Other anti-IL-1 agents have been developed with a better pharmacokinetic profile and are actually approved for the treatment of CAPS. Canakinumab is a humanized monoclonal antibody against IL-1β administered intravenously or subcutaneously at a dose of 2–4 mg/kg every 8 weeks, and it is licensed for treatment of CAPS patients over 4 years of age. It has shown a very rapid and sustained response with little side effects, mainly infections, with stabilization of the majority of sequelae and potential improvement in clinical manifestations such as sensory-neural hearing loss (190). Abnormal bone formation in CAPS patients is unaffected by IL-1 blockage (191), revealing that other pathways downstream NLRP3 inflammasome play important roles in the clinical manifestations. Canakinumab up-titration may be needed and is actually encouraged in partial responders and severe phenotypes, rising the dose and shortening administration up to 8 mg/kg every 4 weeks (192).

Rilonacept is an engineered IL-1 trap that neutralizes circulating IL-1β and IL-1α, and it is administered subcutaneously with a load dose of 320 mg followed by 160 mg weekly (185). After initial pilot study and phase III studies, rilonacept was the first drug approved for treatment of CAPS, including FCAS and MWS in children of 12 years and older, due to its safety and effectiveness (193, 194). Benefits were obtained within hours of its administration with maximal effect within day 6 and 10, with mild or moderate adverse reactions.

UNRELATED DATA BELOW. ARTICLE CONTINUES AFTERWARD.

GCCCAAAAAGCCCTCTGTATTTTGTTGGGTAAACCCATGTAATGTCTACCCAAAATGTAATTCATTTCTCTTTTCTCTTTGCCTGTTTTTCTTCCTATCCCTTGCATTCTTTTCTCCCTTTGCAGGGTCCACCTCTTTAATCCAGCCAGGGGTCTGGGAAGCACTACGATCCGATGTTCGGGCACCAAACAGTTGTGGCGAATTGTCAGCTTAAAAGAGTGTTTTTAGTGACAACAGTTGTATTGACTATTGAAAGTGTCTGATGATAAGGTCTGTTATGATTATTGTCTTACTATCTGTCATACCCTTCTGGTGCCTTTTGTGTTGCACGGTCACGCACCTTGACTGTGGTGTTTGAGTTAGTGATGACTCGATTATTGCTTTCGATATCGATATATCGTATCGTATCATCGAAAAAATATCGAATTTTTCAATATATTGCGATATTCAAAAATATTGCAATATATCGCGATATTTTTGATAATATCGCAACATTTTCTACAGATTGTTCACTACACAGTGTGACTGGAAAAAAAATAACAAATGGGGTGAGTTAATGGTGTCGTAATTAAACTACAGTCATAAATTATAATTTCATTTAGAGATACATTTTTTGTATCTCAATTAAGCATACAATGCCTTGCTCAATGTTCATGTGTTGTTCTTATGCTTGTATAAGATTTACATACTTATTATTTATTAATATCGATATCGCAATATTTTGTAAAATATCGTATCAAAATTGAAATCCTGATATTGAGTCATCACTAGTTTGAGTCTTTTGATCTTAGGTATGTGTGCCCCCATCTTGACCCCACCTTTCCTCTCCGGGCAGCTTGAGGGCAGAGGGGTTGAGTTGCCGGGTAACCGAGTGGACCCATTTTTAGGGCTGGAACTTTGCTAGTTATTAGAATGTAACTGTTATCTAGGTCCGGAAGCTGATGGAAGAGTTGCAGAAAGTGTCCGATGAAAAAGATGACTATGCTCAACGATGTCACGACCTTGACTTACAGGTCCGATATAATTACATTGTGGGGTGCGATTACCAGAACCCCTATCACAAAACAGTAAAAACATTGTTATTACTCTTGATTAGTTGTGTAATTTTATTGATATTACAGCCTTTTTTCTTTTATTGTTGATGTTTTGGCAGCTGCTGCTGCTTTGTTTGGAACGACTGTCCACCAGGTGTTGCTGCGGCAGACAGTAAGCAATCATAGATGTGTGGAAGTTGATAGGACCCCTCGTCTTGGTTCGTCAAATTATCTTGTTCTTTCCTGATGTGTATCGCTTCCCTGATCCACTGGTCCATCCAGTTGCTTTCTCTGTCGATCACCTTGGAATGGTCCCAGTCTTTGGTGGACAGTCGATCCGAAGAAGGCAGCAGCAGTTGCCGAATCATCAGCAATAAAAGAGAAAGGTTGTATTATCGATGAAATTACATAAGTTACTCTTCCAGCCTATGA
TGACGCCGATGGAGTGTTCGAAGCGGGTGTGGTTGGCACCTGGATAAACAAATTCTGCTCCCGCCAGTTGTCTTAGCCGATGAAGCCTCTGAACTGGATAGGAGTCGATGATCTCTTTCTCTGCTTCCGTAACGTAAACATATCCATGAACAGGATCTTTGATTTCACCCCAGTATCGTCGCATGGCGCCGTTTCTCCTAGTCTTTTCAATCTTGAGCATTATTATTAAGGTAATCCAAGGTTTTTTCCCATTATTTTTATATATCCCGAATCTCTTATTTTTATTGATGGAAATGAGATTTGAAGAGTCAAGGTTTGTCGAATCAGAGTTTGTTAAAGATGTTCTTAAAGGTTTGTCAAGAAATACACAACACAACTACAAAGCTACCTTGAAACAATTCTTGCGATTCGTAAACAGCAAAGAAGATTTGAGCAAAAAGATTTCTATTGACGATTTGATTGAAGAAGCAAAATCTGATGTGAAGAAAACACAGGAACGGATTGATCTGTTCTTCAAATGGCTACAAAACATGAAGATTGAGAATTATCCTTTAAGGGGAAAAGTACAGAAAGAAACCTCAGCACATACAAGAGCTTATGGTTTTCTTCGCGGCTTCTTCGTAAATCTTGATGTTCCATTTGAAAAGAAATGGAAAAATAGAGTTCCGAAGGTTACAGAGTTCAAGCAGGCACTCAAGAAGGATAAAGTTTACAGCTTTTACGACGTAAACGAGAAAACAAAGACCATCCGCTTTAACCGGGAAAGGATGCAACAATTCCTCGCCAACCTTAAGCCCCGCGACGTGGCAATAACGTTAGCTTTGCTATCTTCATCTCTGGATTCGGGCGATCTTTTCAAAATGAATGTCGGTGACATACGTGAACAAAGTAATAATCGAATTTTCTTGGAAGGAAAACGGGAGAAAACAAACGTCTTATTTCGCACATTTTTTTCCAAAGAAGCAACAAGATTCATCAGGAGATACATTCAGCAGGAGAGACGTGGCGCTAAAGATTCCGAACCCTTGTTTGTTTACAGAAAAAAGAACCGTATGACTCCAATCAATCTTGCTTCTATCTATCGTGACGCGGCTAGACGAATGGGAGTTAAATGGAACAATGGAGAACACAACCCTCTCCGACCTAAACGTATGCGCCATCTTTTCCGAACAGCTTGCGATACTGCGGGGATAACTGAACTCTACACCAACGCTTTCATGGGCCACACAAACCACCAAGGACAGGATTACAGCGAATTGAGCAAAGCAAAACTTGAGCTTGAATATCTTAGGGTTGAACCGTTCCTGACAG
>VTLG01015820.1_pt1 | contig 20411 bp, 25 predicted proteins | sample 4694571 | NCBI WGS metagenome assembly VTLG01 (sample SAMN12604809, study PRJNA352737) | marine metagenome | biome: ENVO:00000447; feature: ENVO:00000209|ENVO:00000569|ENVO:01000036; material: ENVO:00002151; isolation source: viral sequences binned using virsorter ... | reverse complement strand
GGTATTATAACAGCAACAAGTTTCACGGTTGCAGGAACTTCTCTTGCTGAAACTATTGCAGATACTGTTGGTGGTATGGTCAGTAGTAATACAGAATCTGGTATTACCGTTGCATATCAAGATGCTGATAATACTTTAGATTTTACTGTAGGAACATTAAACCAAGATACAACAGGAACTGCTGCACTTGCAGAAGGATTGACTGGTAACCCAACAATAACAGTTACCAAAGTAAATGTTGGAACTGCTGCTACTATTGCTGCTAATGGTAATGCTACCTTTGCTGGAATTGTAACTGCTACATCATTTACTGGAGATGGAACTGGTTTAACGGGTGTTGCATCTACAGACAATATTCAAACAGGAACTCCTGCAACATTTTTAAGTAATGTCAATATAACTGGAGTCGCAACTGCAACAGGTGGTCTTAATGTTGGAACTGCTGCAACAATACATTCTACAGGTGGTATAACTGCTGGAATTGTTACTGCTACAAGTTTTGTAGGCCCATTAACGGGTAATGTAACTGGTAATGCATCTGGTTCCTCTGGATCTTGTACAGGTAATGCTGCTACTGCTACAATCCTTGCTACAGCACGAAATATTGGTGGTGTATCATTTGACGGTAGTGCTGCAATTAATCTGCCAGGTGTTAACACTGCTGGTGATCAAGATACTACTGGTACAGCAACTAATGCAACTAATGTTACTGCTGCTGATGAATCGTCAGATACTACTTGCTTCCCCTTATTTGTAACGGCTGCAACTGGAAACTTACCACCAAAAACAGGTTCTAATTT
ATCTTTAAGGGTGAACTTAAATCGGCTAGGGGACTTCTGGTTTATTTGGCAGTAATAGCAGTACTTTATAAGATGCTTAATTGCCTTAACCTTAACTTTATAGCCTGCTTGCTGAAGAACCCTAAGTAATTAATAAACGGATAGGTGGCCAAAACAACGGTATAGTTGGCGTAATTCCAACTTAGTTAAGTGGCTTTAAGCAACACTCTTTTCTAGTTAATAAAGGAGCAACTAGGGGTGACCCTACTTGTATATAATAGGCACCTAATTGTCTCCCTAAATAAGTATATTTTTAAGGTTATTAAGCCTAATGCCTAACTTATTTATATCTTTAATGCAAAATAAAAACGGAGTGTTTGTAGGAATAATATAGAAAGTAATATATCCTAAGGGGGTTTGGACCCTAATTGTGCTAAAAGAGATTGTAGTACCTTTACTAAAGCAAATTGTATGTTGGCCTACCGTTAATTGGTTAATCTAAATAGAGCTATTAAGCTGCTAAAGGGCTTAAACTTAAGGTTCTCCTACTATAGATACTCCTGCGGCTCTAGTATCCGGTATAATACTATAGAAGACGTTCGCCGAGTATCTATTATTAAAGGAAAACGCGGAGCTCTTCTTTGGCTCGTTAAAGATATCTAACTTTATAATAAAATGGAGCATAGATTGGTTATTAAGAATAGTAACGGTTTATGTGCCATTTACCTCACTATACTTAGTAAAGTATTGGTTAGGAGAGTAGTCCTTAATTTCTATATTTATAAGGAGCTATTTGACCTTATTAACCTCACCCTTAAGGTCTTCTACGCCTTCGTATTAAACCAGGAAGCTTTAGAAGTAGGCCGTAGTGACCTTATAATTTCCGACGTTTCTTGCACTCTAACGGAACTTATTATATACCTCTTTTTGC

Caspase-1 activation precedes IL-1β release after inflammasome activation; therefore, there have been advances in generating specific and clinical relevant caspase-1 inhibitors. The most developed caspase-1 inhibitor for therapeutic use is VX-765, an orally available pro-drug that is rapidly hydrolyzed by plasma and liver esterase into a potent and selective inhibitor of caspase-1 (195). In fact, VX-765 was able to reduce the release of IL-1β and IL-18 in monocytes of patients with FCAS treated with LPS (196). However, its clinical use is still under investigation.

The standard goal to treat autoinflammatory syndromes, specially CAPS patients, will be to directly target NLRP3 inflammasome using small compounds, in this respect a compound developed by Pfizer (CP-456773 or CRID3, recently renamed as MCC950) has been proved to block IL-1β release in CAPS monocytes after LPS treatment, being able to reduce clinical symptoms in an animal model of CAPS (197, 198). Furthermore, this compound has been recently found to reduce inflammation in animal models of renal, dermal, and pulmonary inflammation (199, 200). Therefore, CP-456773 represents a promising drug for the treatment of autoinflammatory syndromes.